NewsAlert: LTC commission says nursing homes were neglected, sector needs reform
May 03 2021
Ontario's neglected long-term care sector needs sweeping reforms to protect its vulnerable residents, an independent commission has found, pointing the finger in a scathing report at governments past and present for thousands of COVID-19 deaths at the province's nursing homes.
"Many of the challenges in the long-term care industry over the decades - chronic funding, severe staff shortages, outdated infrastructure and poor oversight - have contributed to the unsafe consequences for Ontario's most vulnerable citizens during epidemics", the commission wrote.
The province's Long-Term Care Commission is expected to release their report today, and the OFL expects it to reach similar findings.
With almost 4,000 residents and 11 employees COVID-19 dead by the end of April, the commission said poor facility design and overcrowding have increased morbidity and mortality in nursing homes.
"I think collectively as a society I think we need to do some soul searching and understand why it took a pandemic to address the capacity issues and staffing issues in long-term care. ONA will hold this government responsible for its actions and will be unrelenting in our efforts to ensure homes are made safer".
The 322-page report says following the SARS epidemic of 2003, the province listened to reports calling for an overhaul to their pandemic preparedness plan.
Almost 4,000 long-term care residents and 11 staff have died of COVID-19 since the pandemic hit.
She said her ministry has doubled the number of personal support workers that will graduate this year, from 8,000 to 16,000, and reiterated past promises to increase the standard of care in all homes and improve infection prevention practices and inspections. Premier Doug Ford, Health Minister Christine Elliott and Minister of Long Term Care Merrilee Fullerton must be held accountable. "However, others actually run the infrastructure - such as courts and hospitals - once built", the report said.
The military leaders who organized a deployment of long-term care homes also testified, describing the circumstances surrounding the mission and the poor reporting of conditions within the facilities.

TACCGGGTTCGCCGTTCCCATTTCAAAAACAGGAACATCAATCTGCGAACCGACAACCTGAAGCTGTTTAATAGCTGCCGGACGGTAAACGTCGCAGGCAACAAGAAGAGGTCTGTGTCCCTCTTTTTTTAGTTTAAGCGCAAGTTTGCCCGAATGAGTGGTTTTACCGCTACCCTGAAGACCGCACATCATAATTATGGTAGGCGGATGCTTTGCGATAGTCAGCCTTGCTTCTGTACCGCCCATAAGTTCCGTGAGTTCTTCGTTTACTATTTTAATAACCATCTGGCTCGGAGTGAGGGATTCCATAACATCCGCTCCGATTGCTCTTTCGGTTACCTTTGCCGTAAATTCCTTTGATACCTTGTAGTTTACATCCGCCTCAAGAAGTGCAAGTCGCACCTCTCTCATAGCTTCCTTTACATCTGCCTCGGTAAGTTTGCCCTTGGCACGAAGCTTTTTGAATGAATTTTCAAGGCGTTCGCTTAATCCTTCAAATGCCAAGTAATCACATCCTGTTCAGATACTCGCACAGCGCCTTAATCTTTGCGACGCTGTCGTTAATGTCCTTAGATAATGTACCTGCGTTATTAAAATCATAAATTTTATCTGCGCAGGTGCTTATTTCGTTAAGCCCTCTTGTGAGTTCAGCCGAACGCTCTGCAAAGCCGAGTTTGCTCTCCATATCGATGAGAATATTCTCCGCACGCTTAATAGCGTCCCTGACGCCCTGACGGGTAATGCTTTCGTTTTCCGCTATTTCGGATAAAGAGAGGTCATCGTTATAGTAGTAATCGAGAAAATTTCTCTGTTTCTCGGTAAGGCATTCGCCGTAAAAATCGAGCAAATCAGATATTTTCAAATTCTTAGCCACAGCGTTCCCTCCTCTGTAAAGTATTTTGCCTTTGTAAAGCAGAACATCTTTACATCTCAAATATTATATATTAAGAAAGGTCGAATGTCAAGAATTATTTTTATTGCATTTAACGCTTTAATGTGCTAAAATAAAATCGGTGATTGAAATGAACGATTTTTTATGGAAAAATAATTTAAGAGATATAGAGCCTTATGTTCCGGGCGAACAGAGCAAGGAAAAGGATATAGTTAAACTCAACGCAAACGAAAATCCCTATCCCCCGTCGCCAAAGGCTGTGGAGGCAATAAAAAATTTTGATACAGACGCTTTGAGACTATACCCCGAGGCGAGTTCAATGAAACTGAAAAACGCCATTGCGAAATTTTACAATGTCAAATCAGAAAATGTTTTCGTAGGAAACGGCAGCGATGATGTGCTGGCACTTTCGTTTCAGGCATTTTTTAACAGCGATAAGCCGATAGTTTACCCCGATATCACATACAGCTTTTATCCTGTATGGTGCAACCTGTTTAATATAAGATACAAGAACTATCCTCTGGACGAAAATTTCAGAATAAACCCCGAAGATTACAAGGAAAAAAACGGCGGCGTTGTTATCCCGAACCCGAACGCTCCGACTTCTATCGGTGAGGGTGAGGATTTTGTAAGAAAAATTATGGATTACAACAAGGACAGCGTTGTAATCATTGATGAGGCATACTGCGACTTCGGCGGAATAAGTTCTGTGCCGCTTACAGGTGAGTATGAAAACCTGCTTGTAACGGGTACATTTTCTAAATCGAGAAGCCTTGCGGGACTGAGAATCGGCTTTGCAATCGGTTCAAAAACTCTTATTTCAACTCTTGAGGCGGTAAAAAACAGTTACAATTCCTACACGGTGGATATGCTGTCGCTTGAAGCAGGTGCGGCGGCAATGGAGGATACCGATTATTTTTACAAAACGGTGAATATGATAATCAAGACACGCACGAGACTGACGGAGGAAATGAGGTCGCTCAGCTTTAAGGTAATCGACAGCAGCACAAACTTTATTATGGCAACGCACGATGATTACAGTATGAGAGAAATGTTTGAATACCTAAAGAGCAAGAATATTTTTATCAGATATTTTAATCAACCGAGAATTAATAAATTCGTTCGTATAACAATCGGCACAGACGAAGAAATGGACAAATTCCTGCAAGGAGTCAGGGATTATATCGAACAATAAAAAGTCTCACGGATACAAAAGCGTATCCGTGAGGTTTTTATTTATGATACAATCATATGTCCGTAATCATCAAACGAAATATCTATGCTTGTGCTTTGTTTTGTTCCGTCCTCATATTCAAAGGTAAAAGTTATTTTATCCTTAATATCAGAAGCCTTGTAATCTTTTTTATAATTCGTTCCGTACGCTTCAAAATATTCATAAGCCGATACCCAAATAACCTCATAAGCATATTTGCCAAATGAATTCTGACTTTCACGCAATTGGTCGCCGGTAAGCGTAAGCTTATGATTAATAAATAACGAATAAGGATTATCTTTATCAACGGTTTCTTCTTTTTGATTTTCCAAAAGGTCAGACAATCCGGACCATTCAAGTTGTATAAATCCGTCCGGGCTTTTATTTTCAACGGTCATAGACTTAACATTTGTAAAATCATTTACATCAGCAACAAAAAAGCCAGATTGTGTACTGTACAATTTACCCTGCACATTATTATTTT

Others said they would cry before and after shifts, vomit in lockers because of stress, and watch residents they loved die in great numbers. In one home, 50 per cent of staff were on a floor, forcing them to transfer between positive COVID-19 units and non-COVID-19 units.
But even after the commission was launched - and after it released two interim sets of recommendations - the virus continued to tear through the facilities.
The commission, headed by High Court Associate Chief Justice Frank Morocco, asked long-term care residents, staff and management.
In total, the commission heard from more than 700 people.
Dr. Naheed Dosani, a palliative care physician and health justice activist in Toronto, said those numbers don't reflect "the vast distress and grief" many caregivers and families across the province are feeling. "But most of all, it can never be allowed to happen again".
"Sorrow for the survivors and families of the victims is not enough", she said in a statement. "We are fixing a broken system, and for our PSWs, I know that we will do everything possible to make sure they receive the support that they need and deserve". "A minimum of four hours of care is a step in the right direction, but the needs of Ontario's long-term care sector can not be ignored any longer". He warned, 'If we do not learn from SARS and we do not make the government fix the problems that remain... we will pay a awful price in the next pandemic.' Workers are now paying that price.